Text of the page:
Updated: 5 days ago
“Ecological restoration is an act of reciprocity, and the Earth asks us to turn our gifts to healing the damage we have done.”
-Robin Wall Kimmerer
The month of November is one of gratitude, culminating in the great giving of thanks wherein we will gather round the table with family and friends, enjoying the bounty provided by the growing season. We give thanks for the gifts bestowed upon us by the miracle that is photosynthesis – whether it grew the grain that fed our turkey, or fattened the candied yams that get passed around the table several times without anyone taking a spoonful because, ew, yams.
But gratitude, when practiced right, implies a certain reciprocity. We receive gifts with gratitude, and the implicit understanding that we will also give something in return. We might actually exchange gifts, or perhaps something less tangible like respect or social capital. But how do we repay the gifts provided to us by the natural world itself?
November offers just such an opportunity for gratitude and reciprocity to the natural areas that give us so much and ask so little. That’s precisely how we spent our month in the forest, on the prairie, and in the water.
First on the list, a major overhaul of the fish habitat at Joy Springs wrapped up construction at the beginning of the month. The installations included bank hides and “root wads,” two kinds of in-bank structures that provide cover for stealthy trout.
The project, funded in part by the Iowa DNR Fish Habitat Grants Program which uses funds from fishing license sales - a gift of reciprocity from the fishing public to the fish themselves – also included two cross vanes, V-shaped structures which creature scour pools. These deep holes provide respite from summer heat and overhead predators.
To cap off the project, we decided to try something a little different. CCCB staff cut and transplanted 300 “stakes” of dogwood to revegetate the disturbed area where shady conditions would preclude the establishment of grasses. Several woody species are well-suited to live staking, the simple act of taking a small cutting from the parent plant and sticking it in the ground to grow a new one.
Species like dogwood (and many others that love wet conditions like willows or cottonwood) have the ability to develop “adventitious roots,” or roots developing from non-root tissues when some traumatic event causes the non-root portion to touch the ground. A falling tree pushing over a young willow, or a flood pressing down the thin branches of an elderberry might stimulate this response; so too does the act of live staking, a practice in reciprocity where we can give new life to an old plant in return for the valuable ecosystem services it provides.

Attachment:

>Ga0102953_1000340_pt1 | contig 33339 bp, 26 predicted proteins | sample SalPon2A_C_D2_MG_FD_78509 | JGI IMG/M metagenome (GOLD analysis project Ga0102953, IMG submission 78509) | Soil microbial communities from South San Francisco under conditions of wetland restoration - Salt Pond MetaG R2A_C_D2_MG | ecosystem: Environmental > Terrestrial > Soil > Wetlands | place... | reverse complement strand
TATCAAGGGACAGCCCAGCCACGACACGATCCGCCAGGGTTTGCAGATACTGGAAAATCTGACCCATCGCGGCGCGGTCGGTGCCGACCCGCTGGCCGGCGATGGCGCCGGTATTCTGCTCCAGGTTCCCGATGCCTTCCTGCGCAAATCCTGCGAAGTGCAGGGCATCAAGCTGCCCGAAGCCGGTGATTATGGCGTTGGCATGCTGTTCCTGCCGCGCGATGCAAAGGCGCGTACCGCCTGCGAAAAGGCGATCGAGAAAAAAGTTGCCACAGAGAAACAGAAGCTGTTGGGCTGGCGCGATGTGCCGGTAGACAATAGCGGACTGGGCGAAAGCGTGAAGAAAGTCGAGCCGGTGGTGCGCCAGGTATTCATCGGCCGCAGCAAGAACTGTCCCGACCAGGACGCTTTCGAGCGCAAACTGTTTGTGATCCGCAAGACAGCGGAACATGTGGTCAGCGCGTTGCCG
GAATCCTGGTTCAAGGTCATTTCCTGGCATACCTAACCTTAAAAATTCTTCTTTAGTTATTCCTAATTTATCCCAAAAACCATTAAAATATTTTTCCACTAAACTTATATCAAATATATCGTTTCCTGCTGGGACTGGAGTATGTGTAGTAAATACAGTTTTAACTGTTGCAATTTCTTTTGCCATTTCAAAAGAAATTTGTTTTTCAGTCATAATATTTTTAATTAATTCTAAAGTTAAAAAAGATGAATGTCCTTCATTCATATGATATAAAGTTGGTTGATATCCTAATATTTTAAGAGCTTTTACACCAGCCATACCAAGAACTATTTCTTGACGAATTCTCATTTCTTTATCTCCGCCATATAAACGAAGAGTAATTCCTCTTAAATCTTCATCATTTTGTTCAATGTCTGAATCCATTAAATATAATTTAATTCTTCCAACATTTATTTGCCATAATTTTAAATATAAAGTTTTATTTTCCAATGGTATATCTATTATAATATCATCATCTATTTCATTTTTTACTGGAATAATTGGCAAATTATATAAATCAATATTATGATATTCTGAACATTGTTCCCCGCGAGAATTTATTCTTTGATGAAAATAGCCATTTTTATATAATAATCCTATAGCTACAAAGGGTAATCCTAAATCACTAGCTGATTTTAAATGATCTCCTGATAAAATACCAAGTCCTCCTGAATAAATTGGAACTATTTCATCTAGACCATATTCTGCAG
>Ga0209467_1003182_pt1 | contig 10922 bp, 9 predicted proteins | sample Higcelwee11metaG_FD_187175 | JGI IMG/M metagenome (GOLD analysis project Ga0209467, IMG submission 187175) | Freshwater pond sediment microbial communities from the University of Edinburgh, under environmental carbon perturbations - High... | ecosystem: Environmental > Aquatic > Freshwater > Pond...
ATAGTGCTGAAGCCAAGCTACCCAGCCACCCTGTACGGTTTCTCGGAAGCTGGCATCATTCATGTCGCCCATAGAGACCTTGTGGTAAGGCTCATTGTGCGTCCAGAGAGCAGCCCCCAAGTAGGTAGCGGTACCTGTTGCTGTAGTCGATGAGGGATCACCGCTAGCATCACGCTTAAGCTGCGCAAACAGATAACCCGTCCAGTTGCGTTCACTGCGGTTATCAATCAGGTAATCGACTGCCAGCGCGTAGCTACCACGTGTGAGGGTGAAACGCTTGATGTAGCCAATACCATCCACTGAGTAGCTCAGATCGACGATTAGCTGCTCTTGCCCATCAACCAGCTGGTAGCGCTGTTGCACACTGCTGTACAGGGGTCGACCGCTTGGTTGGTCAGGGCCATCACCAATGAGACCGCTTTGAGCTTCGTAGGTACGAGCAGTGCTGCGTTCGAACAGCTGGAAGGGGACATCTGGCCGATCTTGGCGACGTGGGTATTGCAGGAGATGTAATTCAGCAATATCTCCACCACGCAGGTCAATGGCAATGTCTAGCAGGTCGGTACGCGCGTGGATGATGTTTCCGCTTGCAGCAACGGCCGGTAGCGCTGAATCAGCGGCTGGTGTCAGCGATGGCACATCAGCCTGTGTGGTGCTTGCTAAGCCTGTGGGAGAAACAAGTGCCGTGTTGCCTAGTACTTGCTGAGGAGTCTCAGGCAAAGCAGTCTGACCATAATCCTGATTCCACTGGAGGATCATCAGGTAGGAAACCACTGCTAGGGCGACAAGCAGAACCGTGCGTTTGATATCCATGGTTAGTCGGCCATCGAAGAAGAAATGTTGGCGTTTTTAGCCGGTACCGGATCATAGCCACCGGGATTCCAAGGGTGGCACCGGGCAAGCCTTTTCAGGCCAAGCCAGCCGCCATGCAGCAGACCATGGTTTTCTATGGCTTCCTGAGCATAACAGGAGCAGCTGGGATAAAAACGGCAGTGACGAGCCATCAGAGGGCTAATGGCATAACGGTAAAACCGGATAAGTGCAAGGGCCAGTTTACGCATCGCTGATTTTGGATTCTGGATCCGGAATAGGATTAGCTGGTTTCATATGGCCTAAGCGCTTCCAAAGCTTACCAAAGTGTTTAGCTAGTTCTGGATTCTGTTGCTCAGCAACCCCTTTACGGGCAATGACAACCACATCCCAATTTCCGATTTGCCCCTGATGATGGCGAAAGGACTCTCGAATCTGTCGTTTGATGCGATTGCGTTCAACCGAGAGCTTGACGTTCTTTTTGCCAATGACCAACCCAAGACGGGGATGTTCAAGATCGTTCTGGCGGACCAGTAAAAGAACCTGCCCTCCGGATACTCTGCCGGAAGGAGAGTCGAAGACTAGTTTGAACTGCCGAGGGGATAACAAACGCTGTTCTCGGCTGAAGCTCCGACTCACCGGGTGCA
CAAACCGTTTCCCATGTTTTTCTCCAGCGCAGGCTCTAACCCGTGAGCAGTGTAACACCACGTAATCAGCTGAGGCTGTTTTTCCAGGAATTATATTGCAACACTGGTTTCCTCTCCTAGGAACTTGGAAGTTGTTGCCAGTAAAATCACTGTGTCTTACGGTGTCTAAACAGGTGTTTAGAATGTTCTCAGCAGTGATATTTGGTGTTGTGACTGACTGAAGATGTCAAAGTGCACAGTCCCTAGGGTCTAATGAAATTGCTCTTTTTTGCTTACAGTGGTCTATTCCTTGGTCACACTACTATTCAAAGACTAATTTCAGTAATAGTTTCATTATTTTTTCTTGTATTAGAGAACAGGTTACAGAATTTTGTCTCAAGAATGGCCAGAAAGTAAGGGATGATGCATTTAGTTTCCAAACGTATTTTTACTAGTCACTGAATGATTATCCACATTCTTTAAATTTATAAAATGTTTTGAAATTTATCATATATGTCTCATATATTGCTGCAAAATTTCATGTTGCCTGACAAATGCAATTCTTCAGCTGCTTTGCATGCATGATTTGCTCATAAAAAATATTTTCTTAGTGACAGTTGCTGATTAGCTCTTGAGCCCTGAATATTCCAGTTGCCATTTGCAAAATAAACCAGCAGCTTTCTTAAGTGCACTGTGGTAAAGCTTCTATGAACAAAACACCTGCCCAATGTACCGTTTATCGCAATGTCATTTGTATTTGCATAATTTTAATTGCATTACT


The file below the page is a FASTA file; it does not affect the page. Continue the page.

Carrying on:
More conventionally, we had the chance this month to seed an old brome field at Osborne back to native prairie. The DNR’s wildlife diversity grant program funded this project; those grants seek specifically to provide habitat for non-game species. It is a recognition that while we may not harvest those animals the way we would a deer or squirrel, they have their own gifts to offer us and, in gratitude, we should offer something in return.
The site was prepared with an intensive effort to stress and terminate the existing brome – great pasture grass but highly suppressive to overall diversity and habitat – with burning, mowing, and targeted chemical applications.
15 acres of land underwent this conversion. The original plan called for 20 acres, but early on in the project the land itself expressed a different desire. Following the first burn – to remove the thatch and start exhausting the perennial brome’s root reserves – five acres returned with a healthy community of native species that had lain in wait. Indiangrass, big and little bluestem, butterfly milkweed, and white wild indigo appeared just a month later, on a spot that for years had been a virtual monoculture of non-native grass.
Gazing upon the prairie plants poking up above the fray, it was hard not to feel the gratitude. The flower stalks of wild indigo reminded me of a free diver taking their first relieved gasp at the surface after an extended spell under water. The beautiful colors felt like a gift, offered as thanks for our efforts to steward the site back to functional diversity.